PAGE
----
But Smarter Balanced tests likely will only be able to accurately measure performance of those students working within approximately one year above or below grade level, according to Jacqueline King, an official at the Smarter Balanced consortium.

Jeff Nellhaus, director of policy, research and design at PARCC, said PARCC states made a deliberate decision not to use an adaptive test because of concerns about equity: They were afraid an adaptive test would cause teachers to lower expectations for struggling students because they knew those students wouldn’t have to answer hard questions on the end-of-year test.

“The idea of equity became very important,” Nellhaus said. “The idea is that this test would challenge all students in the same way.”

Smarter Balanced also is attractive to some advocates who argue that it will better measure progress that students make each year, rather than simply whether or not they are proficient. That could be an incentive to care about the growth of all students, rather than focusing intently on pushing a few near-proficient students over the line.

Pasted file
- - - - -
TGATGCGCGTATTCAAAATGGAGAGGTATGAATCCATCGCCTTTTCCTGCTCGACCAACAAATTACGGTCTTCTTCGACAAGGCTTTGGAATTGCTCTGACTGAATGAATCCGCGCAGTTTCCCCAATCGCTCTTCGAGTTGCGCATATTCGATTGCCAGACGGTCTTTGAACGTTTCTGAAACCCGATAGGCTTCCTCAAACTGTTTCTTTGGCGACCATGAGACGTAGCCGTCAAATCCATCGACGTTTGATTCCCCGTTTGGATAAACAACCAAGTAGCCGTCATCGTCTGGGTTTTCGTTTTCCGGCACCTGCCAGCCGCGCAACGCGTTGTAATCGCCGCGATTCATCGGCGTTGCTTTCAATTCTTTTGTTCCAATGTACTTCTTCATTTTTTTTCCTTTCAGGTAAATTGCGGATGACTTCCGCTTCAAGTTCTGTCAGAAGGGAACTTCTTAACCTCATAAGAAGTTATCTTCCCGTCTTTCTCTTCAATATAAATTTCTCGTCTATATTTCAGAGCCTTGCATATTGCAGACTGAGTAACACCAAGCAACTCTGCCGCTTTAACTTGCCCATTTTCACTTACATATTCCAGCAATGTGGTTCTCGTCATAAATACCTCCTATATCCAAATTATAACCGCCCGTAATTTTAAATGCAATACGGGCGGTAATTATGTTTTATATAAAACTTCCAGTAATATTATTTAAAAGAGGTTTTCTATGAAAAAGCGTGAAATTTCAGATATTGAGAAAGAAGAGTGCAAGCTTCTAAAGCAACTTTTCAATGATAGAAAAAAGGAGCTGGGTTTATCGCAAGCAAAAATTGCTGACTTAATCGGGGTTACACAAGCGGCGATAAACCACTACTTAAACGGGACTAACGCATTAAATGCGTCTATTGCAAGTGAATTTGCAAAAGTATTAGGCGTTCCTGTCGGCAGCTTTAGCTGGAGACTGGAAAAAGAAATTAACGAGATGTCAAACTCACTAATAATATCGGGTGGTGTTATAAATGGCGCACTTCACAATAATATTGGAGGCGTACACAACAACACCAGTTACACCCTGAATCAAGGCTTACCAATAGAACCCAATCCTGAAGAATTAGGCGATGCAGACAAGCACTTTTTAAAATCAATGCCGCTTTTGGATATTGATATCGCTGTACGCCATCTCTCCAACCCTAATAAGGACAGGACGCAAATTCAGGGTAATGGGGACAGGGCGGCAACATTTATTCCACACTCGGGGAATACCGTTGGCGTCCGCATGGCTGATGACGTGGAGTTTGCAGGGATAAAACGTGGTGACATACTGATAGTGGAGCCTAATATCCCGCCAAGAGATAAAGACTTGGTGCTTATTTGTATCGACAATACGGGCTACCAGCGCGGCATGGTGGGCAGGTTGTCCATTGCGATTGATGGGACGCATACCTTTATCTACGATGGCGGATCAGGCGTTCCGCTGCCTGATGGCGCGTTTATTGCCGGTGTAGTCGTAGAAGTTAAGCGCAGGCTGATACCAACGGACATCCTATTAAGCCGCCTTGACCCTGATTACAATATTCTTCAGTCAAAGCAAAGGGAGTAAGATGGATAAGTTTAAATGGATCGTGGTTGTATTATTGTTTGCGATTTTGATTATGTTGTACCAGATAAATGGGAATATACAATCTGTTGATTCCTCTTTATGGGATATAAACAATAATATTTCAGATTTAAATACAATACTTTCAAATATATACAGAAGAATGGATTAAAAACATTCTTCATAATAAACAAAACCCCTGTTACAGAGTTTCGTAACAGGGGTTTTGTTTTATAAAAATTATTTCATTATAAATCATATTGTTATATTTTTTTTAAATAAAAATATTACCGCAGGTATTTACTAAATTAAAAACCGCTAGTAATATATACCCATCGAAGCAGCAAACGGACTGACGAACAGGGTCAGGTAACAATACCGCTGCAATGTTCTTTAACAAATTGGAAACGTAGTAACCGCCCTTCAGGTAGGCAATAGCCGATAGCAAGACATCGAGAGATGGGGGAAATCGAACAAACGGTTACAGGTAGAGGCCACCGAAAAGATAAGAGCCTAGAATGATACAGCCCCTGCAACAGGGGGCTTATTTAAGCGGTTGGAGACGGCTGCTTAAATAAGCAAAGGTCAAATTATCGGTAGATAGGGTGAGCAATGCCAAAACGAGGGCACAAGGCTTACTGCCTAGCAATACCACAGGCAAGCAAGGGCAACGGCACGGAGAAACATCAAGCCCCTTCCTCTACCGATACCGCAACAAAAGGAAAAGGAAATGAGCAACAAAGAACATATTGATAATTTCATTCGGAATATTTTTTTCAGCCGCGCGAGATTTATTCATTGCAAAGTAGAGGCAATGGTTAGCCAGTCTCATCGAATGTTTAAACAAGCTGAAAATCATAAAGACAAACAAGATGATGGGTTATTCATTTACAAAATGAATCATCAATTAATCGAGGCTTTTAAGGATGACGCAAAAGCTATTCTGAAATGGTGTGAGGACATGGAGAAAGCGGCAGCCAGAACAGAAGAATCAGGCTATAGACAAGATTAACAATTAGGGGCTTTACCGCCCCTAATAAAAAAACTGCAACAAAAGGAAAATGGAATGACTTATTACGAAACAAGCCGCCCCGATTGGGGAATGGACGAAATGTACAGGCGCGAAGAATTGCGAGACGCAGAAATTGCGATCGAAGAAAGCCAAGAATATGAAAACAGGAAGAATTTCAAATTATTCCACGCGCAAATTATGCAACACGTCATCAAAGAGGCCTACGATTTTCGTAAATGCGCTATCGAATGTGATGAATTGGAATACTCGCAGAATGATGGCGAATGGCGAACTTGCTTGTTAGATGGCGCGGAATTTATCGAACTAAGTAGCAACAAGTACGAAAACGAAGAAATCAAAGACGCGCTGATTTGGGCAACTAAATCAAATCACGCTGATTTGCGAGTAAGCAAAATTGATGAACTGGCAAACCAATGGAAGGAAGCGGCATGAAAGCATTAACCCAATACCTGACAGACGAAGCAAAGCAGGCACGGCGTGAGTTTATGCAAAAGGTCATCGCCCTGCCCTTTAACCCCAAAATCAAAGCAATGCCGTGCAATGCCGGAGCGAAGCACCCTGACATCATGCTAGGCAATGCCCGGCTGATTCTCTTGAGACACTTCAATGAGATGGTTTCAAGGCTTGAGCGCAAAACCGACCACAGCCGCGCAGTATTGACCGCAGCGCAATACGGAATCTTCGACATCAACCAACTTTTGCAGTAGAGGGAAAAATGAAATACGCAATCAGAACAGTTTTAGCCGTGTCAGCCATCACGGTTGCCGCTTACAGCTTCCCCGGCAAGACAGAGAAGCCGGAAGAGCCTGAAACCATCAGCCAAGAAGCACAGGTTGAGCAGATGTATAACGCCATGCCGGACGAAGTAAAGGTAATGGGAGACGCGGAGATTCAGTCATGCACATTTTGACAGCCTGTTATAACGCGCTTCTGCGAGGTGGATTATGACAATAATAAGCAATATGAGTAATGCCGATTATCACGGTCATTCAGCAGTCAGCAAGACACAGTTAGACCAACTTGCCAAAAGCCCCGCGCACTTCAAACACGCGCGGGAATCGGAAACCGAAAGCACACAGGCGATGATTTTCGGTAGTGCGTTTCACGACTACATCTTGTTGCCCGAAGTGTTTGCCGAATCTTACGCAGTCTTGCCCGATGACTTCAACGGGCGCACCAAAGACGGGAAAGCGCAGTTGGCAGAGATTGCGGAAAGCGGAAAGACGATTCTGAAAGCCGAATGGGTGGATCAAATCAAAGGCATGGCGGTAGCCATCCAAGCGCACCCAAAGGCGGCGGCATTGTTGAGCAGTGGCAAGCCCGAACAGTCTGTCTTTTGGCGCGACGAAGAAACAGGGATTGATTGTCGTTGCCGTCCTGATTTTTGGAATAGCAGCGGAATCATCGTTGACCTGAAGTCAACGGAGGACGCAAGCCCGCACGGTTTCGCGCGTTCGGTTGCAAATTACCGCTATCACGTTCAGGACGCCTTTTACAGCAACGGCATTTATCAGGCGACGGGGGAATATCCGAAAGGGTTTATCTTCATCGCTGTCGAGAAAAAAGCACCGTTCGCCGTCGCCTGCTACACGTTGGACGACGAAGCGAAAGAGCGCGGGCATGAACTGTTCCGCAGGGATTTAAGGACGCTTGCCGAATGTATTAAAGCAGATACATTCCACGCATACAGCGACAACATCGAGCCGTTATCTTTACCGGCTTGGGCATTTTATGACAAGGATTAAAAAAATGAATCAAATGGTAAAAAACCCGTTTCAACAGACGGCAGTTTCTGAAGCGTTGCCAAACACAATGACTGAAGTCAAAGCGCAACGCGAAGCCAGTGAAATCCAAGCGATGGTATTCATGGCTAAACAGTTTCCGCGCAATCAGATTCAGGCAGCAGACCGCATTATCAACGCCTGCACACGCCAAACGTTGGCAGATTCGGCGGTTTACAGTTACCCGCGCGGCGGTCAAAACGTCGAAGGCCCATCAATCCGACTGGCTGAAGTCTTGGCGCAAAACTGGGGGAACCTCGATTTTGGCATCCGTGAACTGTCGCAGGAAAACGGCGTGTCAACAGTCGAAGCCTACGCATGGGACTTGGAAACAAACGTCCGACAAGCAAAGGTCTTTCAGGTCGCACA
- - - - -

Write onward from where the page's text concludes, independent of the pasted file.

But the two tests’ ability to measure growth is far from clear, said Derek Briggs, a professor at the University of Colorado at Boulder who serves on the technical advisory committee for both test consortia.

“So much has yet to be decided,” Briggs said, pointing out that both state consortia are soon conducting wide-scale field tests whose results will determine their abilities to measure growth. “Things are in flux with both of them.”

David Tansey, a math teacher at Dunbar High School, says he believes Smarter Balanced is a step in the right direction. But, he said, tests won’t improve much for students if the city does not figure out how to use test results intelligently. He said that tests are used now to judge schools, but they should be used to map what students know and inform what teachers should teach.

“The onus is still on us,” he said. “If we don’t have a dialogue on what the purpose of all this data is . . . then it doesn’t matter what test we use.”

Irene Holtzman, director of assessments at the KIPP DC charter network, said she favors Smarter Balanced in part because it appears better prepared, having begun field tests last spring, a year ahead of PARCC.

Whatever test OSSE officials choose, Holtzman said, they must solicit and listen to feedback from educators and then be able to explain why their decision is best for D.C. students. “They have this opportunity to stay the course or change the course, but that should be based on evidence and reality,” she said.